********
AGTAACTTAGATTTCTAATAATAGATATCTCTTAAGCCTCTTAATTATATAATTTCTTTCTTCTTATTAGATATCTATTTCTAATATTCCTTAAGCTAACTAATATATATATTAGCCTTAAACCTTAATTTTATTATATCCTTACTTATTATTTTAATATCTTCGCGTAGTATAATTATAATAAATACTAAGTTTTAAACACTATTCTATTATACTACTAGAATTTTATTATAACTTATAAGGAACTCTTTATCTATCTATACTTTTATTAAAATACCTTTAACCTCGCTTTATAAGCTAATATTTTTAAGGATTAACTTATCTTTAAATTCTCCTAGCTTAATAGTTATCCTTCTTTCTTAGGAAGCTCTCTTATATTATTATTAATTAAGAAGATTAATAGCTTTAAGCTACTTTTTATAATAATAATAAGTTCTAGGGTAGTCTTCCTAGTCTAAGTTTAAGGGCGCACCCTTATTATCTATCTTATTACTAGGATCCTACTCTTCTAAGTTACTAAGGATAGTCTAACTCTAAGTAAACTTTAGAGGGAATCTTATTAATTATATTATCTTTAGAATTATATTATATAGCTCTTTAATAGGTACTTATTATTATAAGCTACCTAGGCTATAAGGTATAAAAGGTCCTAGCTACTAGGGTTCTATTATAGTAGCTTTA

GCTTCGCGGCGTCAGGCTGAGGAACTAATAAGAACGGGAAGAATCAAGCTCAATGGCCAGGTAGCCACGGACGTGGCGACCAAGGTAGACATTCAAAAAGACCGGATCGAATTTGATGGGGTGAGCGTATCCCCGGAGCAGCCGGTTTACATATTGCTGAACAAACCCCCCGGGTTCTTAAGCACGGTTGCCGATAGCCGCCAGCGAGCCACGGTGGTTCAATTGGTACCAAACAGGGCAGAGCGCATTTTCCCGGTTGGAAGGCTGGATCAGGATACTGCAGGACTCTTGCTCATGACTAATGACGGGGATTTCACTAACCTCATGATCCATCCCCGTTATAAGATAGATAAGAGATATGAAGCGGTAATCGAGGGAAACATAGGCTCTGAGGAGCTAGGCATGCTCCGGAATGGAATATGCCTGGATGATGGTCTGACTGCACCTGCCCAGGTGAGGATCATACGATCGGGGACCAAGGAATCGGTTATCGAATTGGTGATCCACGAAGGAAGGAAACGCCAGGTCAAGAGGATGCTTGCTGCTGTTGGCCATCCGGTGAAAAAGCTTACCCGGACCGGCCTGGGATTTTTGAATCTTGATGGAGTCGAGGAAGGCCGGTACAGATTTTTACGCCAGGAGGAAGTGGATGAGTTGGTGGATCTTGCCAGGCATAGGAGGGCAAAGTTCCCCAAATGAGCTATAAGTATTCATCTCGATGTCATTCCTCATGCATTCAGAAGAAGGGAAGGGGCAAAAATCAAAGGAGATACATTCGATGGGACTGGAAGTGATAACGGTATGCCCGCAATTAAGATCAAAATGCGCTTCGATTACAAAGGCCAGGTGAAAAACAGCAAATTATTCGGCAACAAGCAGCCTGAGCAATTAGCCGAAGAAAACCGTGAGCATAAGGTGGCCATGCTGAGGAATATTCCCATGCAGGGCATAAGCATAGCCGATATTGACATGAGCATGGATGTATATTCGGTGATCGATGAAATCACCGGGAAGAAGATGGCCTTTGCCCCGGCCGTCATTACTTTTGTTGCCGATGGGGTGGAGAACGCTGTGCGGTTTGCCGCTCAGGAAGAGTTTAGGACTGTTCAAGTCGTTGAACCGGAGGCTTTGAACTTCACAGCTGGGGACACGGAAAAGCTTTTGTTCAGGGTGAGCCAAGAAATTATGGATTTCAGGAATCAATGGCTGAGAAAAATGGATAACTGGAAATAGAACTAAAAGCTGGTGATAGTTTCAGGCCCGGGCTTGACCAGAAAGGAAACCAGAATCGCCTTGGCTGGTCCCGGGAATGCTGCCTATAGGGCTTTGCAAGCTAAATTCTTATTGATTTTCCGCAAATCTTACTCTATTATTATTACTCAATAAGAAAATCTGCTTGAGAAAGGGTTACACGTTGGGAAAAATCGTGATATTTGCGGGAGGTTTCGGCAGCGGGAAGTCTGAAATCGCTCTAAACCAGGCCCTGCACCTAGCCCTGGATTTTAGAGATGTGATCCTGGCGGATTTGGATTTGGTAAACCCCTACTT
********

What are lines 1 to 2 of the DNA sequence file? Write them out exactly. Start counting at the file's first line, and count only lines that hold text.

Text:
AGTAACTTAGATTTCTAATAATAGATATCTCTTAAGCCTCTTAATTATATAATTTCTTTCTTCTTATTAGATATCTATTTCTAATATTCCTTAAGCTAACTAATATATATATTAGCCTTAAACCTTAATTTTATTATATCCTTACTTATTATTTTAATATCTTCGCGTAGTATAATTATAATAAATACTAAGTTTTAAACACTATTCTATTATACTACTAGAATTTTATTATAACTTATAAGGAACTCTTTATCTATCTATACTTTTATTAAAATACCTTTAACCTCGCTTTATAAGCTAATATTTTTAAGGATTAACTTATCTTTAAATTCTCCTAGCTTAATAGTTATCCTTCTTTCTTAGGAAGCTCTCTTATATTATTATTAATTAAGAAGATTAATAGCTTTAAGCTACTTTTTATAATAATAATAAGTTCTAGGGTAGTCTTCCTAGTCTAAGTTTAAGGGCGCACCCTTATTATCTATCTTATTACTAGGATCCTACTCTTCTAAGTTACTAAGGATAGTCTAACTCTAAGTAAACTTTAGAGGGAATCTTATTAATTATATTATCTTTAGAATTATATTATATAGCTCTTTAATAGGTACTTATTATTATAAGCTACCTAGGCTATAAGGTATAAAAGGTCCTAGCTACTAGGGTTCTATTATAGTAGCTTTA

GCTTCGCGGCGTCAGGCTGAGGAACTAATAAGAACGGGAAGAATCAAGCTCAATGGCCAGGTAGCCACGGACGTGGCGACCAAGGTAGACATTCAAAAAGACCGGATCGAATTTGATGGGGTGAGCGTATCCCCGGAGCAGCCGGTTTACATATTGCTGAACAAACCCCCCGGGTTCTTAAGCACGGTTGCCGATAGCCGCCAGCGAGCCACGGTGGTTCAATTGGTACCAAACAGGGCAGAGCGCATTTTCCCGGTTGGAAGGCTGGATCAGGATACTGCAGGACTCTTGCTCATGACTAATGACGGGGATTTCACTAACCTCATGATCCATCCCCGTTATAAGATAGATAAGAGATATGAAGCGGTAATCGAGGGAAACATAGGCTCTGAGGAGCTAGGCATGCTCCGGAATGGAATATGCCTGGATGATGGTCTGACTGCACCTGCCCAGGTGAGGATCATACGATCGGGGACCAAGGAATCGGTTATCGAATTGGTGATCCACGAAGGAAGGAAACGCCAGGTCAAGAGGATGCTTGCTGCTGTTGGCCATCCGGTGAAAAAGCTTACCCGGACCGGCCTGGGATTTTTGAATCTTGATGGAGTCGAGGAAGGCCGGTACAGATTTTTACGCCAGGAGGAAGTGGATGAGTTGGTGGATCTTGCCAGGCATAGGAGGGCAAAGTTCCCCAAATGAGCTATAAGTATTCATCTCGATGTCATTCCTCATGCATTCAGAAGAAGGGAAGGGGCAAAAATCAAAGGAGATACATTCGATGGGACTGGAAGTGATAACGGTATGCCCGCAATTAAGATCAAAATGCGCTTCGATTACAAAGGCCAGGTGAAAAACAGCAAATTATTCGGCAACAAGCAGCCTGAGCAATTAGCCGAAGAAAACCGTGAGCATAAGGTGGCCATGCTGAGGAATATTCCCATGCAGGGCATAAGCATAGCCGATATTGACATGAGCATGGATGTATATTCGGTGATCGATGAAATCACCGGGAAGAAGATGGCCTTTGCCCCGGCCGTCATTACTTTTGTTGCCGATGGGGTGGAGAACGCTGTGCGGTTTGCCGCTCAGGAAGAGTTTAGGACTGTTCAAGTCGTTGAACCGGAGGCTTTGAACTTCACAGCTGGGGACACGGAAAAGCTTTTGTTCAGGGTGAGCCAAGAAATTATGGATTTCAGGAATCAATGGCTGAGAAAAATGGATAACTGGAAATAGAACTAAAAGCTGGTGATAGTTTCAGGCCCGGGCTTGACCAGAAAGGAAACCAGAATCGCCTTGGCTGGTCCCGGGAATGCTGCCTATAGGGCTTTGCAAGCTAAATTCTTATTGATTTTCCGCAAATCTTACTCTATTATTATTACTCAATAAGAAAATCTGCTTGAGAAAGGGTTACACGTTGGGAAAAATCGTGATATTTGCGGGAGGTTTCGGCAGCGGGAAGTCTGAAATCGCTCTAAACCAGGCCCTGCACCTAGCCCTGGATTTTAGAGATGTGATCCTGGCGGATTTGGATTTGGTAAACCCCTACTT